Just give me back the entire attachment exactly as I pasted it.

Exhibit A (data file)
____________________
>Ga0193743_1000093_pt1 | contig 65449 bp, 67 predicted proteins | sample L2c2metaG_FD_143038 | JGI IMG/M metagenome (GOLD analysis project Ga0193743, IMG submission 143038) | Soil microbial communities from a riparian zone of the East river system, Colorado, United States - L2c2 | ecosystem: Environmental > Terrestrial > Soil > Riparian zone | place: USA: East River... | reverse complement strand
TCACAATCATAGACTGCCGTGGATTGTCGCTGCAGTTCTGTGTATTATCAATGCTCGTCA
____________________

>Ga0193743_1000093_pt1 | contig 65449 bp, 67 predicted proteins | sample L2c2metaG_FD_143038 | JGI IMG/M metagenome (GOLD analysis project Ga0193743, IMG submission 143038) | Soil microbial communities from a riparian zone of the East river system, Colorado, United States - L2c2 | ecosystem: Environmental > Terrestrial > Soil > Riparian zone | place: USA: East River... | reverse complement strand
TCACAATCATAGACTGCCGTGGATTGTCGCTGCAGTTCTGTGTATTATCAATGCTCGTCA